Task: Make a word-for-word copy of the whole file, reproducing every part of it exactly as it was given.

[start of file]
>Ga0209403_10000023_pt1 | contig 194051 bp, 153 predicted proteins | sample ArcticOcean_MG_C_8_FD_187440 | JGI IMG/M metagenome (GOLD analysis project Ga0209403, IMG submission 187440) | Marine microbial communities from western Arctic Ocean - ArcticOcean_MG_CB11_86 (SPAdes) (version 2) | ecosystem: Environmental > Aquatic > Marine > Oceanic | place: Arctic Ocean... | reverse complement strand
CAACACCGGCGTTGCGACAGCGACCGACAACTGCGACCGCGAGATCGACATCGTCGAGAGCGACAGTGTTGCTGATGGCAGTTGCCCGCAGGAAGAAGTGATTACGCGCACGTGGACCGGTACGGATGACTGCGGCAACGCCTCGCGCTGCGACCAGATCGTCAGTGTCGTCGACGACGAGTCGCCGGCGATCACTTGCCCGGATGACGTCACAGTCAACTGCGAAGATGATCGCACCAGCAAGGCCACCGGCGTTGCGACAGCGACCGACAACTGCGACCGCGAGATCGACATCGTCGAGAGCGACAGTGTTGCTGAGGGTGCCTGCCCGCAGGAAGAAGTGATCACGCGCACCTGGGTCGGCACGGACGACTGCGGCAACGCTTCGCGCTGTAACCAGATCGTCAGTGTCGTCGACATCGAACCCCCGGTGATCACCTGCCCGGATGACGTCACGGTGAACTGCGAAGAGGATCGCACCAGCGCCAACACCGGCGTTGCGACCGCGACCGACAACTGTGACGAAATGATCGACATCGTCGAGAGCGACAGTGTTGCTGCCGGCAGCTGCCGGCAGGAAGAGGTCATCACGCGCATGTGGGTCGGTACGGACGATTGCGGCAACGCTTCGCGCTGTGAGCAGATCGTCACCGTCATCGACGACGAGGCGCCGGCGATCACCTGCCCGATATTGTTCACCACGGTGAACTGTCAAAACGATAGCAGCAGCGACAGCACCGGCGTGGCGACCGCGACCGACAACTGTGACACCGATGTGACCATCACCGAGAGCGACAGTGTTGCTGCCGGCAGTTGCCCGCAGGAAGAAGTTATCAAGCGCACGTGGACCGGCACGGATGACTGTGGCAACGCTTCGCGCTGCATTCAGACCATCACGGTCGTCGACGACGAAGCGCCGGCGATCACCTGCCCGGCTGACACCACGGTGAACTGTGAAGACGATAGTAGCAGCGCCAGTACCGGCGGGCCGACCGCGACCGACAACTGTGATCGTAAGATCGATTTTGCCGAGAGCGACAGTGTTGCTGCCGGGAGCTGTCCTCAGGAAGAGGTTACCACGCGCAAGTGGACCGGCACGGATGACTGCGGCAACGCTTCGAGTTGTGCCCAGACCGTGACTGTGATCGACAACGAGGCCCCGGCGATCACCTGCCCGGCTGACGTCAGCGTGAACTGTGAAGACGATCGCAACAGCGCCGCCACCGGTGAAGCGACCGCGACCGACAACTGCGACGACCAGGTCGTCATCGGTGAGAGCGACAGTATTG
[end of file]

>Ga0209403_10000023_pt1 | contig 194051 bp, 153 predicted proteins | sample ArcticOcean_MG_C_8_FD_187440 | JGI IMG/M metagenome (GOLD analysis project Ga0209403, IMG submission 187440) | Marine microbial communities from western Arctic Ocean - ArcticOcean_MG_CB11_86 (SPAdes) (version 2) | ecosystem: Environmental > Aquatic > Marine > Oceanic | place: Arctic Ocean... | reverse complement strand
CAACACCGGCGTTGCGACAGCGACCGACAACTGCGACCGCGAGATCGACATCGTCGAGAGCGACAGTGTTGCTGATGGCAGTTGCCCGCAGGAAGAAGTGATTACGCGCACGTGGACCGGTACGGATGACTGCGGCAACGCCTCGCGCTGCGACCAGATCGTCAGTGTCGTCGACGACGAGTCGCCGGCGATCACTTGCCCGGATGACGTCACAGTCAACTGCGAAGATGATCGCACCAGCAAGGCCACCGGCGTTGCGACAGCGACCGACAACTGCGACCGCGAGATCGACATCGTCGAGAGCGACAGTGTTGCTGAGGGTGCCTGCCCGCAGGAAGAAGTGATCACGCGCACCTGGGTCGGCACGGACGACTGCGGCAACGCTTCGCGCTGTAACCAGATCGTCAGTGTCGTCGACATCGAACCCCCGGTGATCACCTGCCCGGATGACGTCACGGTGAACTGCGAAGAGGATCGCACCAGCGCCAACACCGGCGTTGCGACCGCGACCGACAACTGTGACGAAATGATCGACATCGTCGAGAGCGACAGTGTTGCTGCCGGCAGCTGCCGGCAGGAAGAGGTCATCACGCGCATGTGGGTCGGTACGGACGATTGCGGCAACGCTTCGCGCTGTGAGCAGATCGTCACCGTCATCGACGACGAGGCGCCGGCGATCACCTGCCCGATATTGTTCACCACGGTGAACTGTCAAAACGATAGCAGCAGCGACAGCACCGGCGTGGCGACCGCGACCGACAACTGTGACACCGATGTGACCATCACCGAGAGCGACAGTGTTGCTGCCGGCAGTTGCCCGCAGGAAGAAGTTATCAAGCGCACGTGGACCGGCACGGATGACTGTGGCAACGCTTCGCGCTGCATTCAGACCATCACGGTCGTCGACGACGAAGCGCCGGCGATCACCTGCCCGGCTGACACCACGGTGAACTGTGAAGACGATAGTAGCAGCGCCAGTACCGGCGGGCCGACCGCGACCGACAACTGTGATCGTAAGATCGATTTTGCCGAGAGCGACAGTGTTGCTGCCGGGAGCTGTCCTCAGGAAGAGGTTACCACGCGCAAGTGGACCGGCACGGATGACTGCGGCAACGCTTCGAGTTGTGCCCAGACCGTGACTGTGATCGACAACGAGGCCCCGGCGATCACCTGCCCGGCTGACGTCAGCGTGAACTGTGAAGACGATCGCAACAGCGCCGCCACCGGTGAAGCGACCGCGACCGACAACTGCGACGACCAGGTCGTCATCGGTGAGAGCGACAGTATTG